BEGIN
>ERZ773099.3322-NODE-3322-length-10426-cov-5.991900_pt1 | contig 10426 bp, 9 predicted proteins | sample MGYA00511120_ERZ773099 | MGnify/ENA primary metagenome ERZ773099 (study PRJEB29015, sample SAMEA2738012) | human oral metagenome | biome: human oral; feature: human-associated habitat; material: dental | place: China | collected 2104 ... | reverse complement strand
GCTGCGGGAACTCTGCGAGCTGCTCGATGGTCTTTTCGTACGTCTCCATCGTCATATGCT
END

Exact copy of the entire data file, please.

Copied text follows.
>ERZ773099.3322-NODE-3322-length-10426-cov-5.991900_pt1 | contig 10426 bp, 9 predicted proteins | sample MGYA00511120_ERZ773099 | MGnify/ENA primary metagenome ERZ773099 (study PRJEB29015, sample SAMEA2738012) | human oral metagenome | biome: human oral; feature: human-associated habitat; material: dental | place: China | collected 2104 ... | reverse complement strand
GCTGCGGGAACTCTGCGAGCTGCTCGATGGTCTTTTCGTACGTCTCCATCGTCATATGCT